Videomaker – Learn video production and editing, camera reviews › Forums › Technique › Editing › HELP ME!! (I’m new to all this)
- This topic has 11 replies, 1 voice, and was last updated 14 years, 9 months ago by Anonymous.
July 5, 2006 at 2:07 PM #36832AnonymousInactive
About two months ago I purchased a Panasonic VDR-D100, my first camcorder. I purshased it with the plan of being able to eventually edit the video on a computer. That is where my problem begins! I can not get the video exported into either the Mac’s editing software, or Adobe Premier on a PC. If anyone has any ideas I would greatly appreciate it.
July 5, 2006 at 2:53 PM #163576AnonymousInactive
What sort of camera is that? Is is DVD, or solid-state? ‘Cause if so, you got yourself into a lot of trouble. You should have stuck to tape.
July 5, 2006 at 3:16 PM #163577videolabParticipant
Like svhs said your in some trouble because it is a DVD based camera. These cameras are made for people who just want to shoot and put the dvd in the player and play. Not for people who want to edit. I wish I could tell you something else but usually the only software that will work is the software that comes with the camera. I have no experience with dvd cameras but I don’t know of a single piece of decent software that will support capture from your camera. DV (and now HDV) cameras are what you want. Any software worth its salt will support these formats.
July 5, 2006 at 4:23 PM #163578AnonymousInactive
Thank you for the help. It appears that I should have researched the ability to edit by computer a little futher.
If anyone happens to know if there is software that could make it possible to edit with Adobe, I would appreciate it. For future reference, what should be my next means of media?
July 5, 2006 at 5:56 PM #163579AnonymousInactive
MiniDV is usually the best option.
July 5, 2006 at 10:31 PM #163580AnonymousInactive
For now, find a friend with a DV camcorder that has video in. Record your DVD footage to the DV camcorder. Use that DV camcorder to import your footage. I won’t be perfect, but you can recover what you already shot.
July 6, 2006 at 9:47 AM #163581AnonymousInactive
Good advice. You’ll lose a little quality, but not as much as if you started to edit the mpeg files.
You might even be interested in buying one of those adapter boxes, where you plug your composite ("RCA") outputs from the camera into it, and it outputs on firewire into your computer. Again, you get that quality drop, but it will be edit-able, and better than trying to edit the DVD’s.
July 7, 2006 at 12:26 PM #163582AnonymousInactive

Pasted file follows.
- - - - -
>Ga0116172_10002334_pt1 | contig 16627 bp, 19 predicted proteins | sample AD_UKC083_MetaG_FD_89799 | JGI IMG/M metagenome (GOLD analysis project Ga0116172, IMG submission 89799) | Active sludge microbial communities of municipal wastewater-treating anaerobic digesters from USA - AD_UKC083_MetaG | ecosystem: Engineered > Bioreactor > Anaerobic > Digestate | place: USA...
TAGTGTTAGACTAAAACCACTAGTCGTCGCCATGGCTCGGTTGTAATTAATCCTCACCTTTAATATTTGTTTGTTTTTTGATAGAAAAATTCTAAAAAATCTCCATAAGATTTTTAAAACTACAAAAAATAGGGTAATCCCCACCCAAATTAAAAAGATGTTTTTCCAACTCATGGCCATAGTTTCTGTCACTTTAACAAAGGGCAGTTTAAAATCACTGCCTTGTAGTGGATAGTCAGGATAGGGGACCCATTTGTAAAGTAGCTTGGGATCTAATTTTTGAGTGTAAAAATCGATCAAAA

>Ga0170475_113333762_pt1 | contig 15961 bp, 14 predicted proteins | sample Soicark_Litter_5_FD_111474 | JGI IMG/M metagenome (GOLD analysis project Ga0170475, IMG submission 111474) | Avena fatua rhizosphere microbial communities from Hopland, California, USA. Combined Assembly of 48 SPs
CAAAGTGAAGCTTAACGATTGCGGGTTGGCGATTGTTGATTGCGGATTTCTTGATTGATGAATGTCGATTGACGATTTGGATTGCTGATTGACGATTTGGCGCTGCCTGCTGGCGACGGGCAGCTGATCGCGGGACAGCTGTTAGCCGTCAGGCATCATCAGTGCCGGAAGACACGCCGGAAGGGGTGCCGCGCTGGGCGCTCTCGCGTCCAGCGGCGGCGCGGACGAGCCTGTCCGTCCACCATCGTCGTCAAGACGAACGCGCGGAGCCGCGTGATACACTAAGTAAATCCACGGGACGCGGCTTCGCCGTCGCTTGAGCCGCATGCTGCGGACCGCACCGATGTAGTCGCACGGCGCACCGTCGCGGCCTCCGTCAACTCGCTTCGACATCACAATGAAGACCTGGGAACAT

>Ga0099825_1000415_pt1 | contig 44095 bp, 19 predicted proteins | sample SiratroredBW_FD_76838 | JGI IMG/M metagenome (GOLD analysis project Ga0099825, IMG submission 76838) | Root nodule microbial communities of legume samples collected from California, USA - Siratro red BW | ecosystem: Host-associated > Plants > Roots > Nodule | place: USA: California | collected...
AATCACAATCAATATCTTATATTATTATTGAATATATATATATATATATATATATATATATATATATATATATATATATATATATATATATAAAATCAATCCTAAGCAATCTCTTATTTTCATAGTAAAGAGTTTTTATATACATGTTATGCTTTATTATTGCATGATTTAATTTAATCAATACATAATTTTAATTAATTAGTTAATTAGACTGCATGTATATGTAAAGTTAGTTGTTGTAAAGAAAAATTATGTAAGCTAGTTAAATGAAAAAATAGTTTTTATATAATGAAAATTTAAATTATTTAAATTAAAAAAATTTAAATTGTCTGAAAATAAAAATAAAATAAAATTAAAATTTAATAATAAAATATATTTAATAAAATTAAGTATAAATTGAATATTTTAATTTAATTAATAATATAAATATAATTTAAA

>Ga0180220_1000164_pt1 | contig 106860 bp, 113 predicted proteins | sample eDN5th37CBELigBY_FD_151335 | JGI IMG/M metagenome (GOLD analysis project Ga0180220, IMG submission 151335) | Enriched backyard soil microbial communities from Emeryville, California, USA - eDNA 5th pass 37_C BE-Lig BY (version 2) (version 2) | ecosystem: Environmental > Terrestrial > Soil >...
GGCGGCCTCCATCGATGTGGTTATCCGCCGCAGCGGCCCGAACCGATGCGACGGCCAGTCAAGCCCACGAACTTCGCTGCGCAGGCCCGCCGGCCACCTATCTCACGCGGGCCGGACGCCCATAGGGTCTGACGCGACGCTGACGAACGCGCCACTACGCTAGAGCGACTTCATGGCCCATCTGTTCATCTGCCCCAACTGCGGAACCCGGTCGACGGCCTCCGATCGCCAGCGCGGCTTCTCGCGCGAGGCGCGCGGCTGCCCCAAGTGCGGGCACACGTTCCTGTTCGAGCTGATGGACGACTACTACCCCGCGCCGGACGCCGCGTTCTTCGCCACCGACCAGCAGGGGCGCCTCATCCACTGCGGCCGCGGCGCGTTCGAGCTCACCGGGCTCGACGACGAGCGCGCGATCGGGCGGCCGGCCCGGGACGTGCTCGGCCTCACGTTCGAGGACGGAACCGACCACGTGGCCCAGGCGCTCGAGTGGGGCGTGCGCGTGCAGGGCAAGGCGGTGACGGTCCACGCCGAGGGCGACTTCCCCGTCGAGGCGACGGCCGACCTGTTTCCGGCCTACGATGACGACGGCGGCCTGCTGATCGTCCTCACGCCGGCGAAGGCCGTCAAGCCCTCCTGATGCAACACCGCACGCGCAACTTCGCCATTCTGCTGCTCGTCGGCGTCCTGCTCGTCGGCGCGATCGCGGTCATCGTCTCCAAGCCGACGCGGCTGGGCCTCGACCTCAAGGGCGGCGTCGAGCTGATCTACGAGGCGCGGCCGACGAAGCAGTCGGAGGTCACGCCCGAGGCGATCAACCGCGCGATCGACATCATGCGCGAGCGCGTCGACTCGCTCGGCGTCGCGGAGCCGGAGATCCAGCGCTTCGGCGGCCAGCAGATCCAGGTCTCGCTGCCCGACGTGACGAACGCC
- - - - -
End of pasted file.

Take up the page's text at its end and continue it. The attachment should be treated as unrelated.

On a Roll, what sort of video qaulity loss could I expect with the converter box? I’m not looking for professional qaulity video since I’m just getting in to video recording.
I do appreciate all the help though, it will greatly aide me in my next camcorder purchase.
July 7, 2006 at 2:40 PM #163583AnonymousInactive
It would be about the same as if you copied a VHS tape onto your computer. Because you’re transfering your AV signal to the converter via an analog connection, you’ll get analog image quality loss, but it will be nowhere near as bad as if you tried to edit the files created on DVD.
This isn’t the end of the world. You won’t produce Cinematic masterpeices, but on the same note, the image will still be acceptable for home use.
Good luck to you, and if you have any more questions, just ask!
July 19, 2006 at 7:01 PM #163584AnonymousInactive
I think Pinnacle Studio (current version is 10) will import DVD content for editing. Here’s what their web site says:
"Studio 10 can import the video from DVD cameras. Studio cannot capture from these devices since they are not seen by Windows as capture devices like DV camcorder are.
In order to do this you will need to use the DVD Import feature of Studio rather than capturing the video in the Capture tab. First, take the DVD from the camcorder and place it into your DVD drive in your computer. Then you can import the video directly into Studio in the Edit mode using the Import DVD Titles feature."
There are further instructions in the web site for importing.
July 19, 2006 at 7:51 PM #163585Captured-FilmsParticipant
I have sony vegas 6d and with it you can just go to Import>DVD camcorder Disc and it will import the whole dvd onto your hard drive. But you probably don’t want to spend $600 on another editing program.
I dont know if you can do this with DVD cameras, but can you put the disc in your computer and go to the disc properties then copy the files on to your hard drive
July 19, 2006 at 9:37 PM #163586AnonymousInactive
Right. The only way to avoid the MPEG motion blur image loss is to use your composite outputs to transfer the video out of your camera. Of course, by doing that, you trade off the mpeg motion blur for the lower overal quality of composite connections.
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